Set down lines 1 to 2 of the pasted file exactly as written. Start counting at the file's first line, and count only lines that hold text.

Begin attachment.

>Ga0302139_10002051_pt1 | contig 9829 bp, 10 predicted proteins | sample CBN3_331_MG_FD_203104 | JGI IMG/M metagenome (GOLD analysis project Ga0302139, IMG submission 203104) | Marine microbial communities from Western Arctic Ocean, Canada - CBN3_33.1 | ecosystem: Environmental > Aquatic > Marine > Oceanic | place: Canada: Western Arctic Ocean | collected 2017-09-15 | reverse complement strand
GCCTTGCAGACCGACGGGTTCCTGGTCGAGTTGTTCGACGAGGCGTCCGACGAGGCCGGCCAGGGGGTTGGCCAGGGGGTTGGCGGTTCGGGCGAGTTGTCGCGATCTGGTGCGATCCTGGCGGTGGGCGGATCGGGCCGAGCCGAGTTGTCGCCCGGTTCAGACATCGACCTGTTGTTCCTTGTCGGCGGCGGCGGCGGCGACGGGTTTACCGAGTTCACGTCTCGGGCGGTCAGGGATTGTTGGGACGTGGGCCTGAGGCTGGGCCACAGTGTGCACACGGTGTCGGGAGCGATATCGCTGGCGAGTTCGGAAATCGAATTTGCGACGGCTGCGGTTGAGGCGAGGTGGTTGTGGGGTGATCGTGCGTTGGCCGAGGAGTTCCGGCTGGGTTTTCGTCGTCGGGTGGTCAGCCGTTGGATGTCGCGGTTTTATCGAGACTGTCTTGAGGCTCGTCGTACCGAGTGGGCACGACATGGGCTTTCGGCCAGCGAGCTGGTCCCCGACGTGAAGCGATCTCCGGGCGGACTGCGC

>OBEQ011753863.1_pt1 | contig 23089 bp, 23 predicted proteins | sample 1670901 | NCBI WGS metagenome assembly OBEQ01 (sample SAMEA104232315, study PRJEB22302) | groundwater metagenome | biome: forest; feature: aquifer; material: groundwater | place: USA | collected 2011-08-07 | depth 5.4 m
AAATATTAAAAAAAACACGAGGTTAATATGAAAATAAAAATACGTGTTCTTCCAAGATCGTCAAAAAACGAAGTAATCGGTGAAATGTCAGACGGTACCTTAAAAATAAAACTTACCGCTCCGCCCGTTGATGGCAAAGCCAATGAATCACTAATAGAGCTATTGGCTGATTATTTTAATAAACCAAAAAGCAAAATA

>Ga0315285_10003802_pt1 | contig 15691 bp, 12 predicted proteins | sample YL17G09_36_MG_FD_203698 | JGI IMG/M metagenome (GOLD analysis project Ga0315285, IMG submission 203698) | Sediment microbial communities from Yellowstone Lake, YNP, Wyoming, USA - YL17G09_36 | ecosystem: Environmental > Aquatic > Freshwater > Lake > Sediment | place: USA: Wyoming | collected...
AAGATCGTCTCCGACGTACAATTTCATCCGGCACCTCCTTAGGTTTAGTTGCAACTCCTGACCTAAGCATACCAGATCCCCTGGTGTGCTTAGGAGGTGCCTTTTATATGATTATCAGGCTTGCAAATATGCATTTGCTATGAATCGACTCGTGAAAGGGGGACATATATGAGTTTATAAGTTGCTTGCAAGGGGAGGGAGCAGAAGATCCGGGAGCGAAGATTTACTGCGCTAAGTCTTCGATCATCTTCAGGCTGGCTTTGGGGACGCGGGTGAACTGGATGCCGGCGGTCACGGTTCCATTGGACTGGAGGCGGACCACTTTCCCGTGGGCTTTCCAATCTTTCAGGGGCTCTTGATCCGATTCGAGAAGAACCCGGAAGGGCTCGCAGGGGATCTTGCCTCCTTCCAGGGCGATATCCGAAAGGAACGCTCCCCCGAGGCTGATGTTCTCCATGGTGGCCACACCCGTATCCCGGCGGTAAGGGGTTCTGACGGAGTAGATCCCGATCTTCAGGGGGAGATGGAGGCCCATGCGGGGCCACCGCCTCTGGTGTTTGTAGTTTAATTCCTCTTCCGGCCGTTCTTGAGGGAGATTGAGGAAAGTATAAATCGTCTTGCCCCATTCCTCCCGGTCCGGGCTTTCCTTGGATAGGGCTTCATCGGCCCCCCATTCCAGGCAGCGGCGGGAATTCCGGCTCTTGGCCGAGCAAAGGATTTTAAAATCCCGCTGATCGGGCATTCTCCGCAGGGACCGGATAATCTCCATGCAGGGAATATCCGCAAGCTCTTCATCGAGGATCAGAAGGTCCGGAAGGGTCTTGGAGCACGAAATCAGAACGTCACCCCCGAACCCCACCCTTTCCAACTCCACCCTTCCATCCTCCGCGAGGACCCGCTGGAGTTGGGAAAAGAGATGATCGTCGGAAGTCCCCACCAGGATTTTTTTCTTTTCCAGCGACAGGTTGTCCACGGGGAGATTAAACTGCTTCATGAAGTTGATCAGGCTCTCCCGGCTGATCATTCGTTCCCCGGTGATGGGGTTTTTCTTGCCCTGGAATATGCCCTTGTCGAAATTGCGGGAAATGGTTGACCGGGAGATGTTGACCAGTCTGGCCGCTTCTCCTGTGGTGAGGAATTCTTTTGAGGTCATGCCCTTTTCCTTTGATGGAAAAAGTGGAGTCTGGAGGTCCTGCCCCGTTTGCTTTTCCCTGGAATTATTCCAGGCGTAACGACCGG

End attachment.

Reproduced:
>Ga0302139_10002051_pt1 | contig 9829 bp, 10 predicted proteins | sample CBN3_331_MG_FD_203104 | JGI IMG/M metagenome (GOLD analysis project Ga0302139, IMG submission 203104) | Marine microbial communities from Western Arctic Ocean, Canada - CBN3_33.1 | ecosystem: Environmental > Aquatic > Marine > Oceanic | place: Canada: Western Arctic Ocean | collected 2017-09-15 | reverse complement strand
GCCTTGCAGACCGACGGGTTCCTGGTCGAGTTGTTCGACGAGGCGTCCGACGAGGCCGGCCAGGGGGTTGGCCAGGGGGTTGGCGGTTCGGGCGAGTTGTCGCGATCTGGTGCGATCCTGGCGGTGGGCGGATCGGGCCGAGCCGAGTTGTCGCCCGGTTCAGACATCGACCTGTTGTTCCTTGTCGGCGGCGGCGGCGGCGACGGGTTTACCGAGTTCACGTCTCGGGCGGTCAGGGATTGTTGGGACGTGGGCCTGAGGCTGGGCCACAGTGTGCACACGGTGTCGGGAGCGATATCGCTGGCGAGTTCGGAAATCGAATTTGCGACGGCTGCGGTTGAGGCGAGGTGGTTGTGGGGTGATCGTGCGTTGGCCGAGGAGTTCCGGCTGGGTTTTCGTCGTCGGGTGGTCAGCCGTTGGATGTCGCGGTTTTATCGAGACTGTCTTGAGGCTCGTCGTACCGAGTGGGCACGACATGGGCTTTCGGCCAGCGAGCTGGTCCCCGACGTGAAGCGATCTCCGGGCGGACTGCGC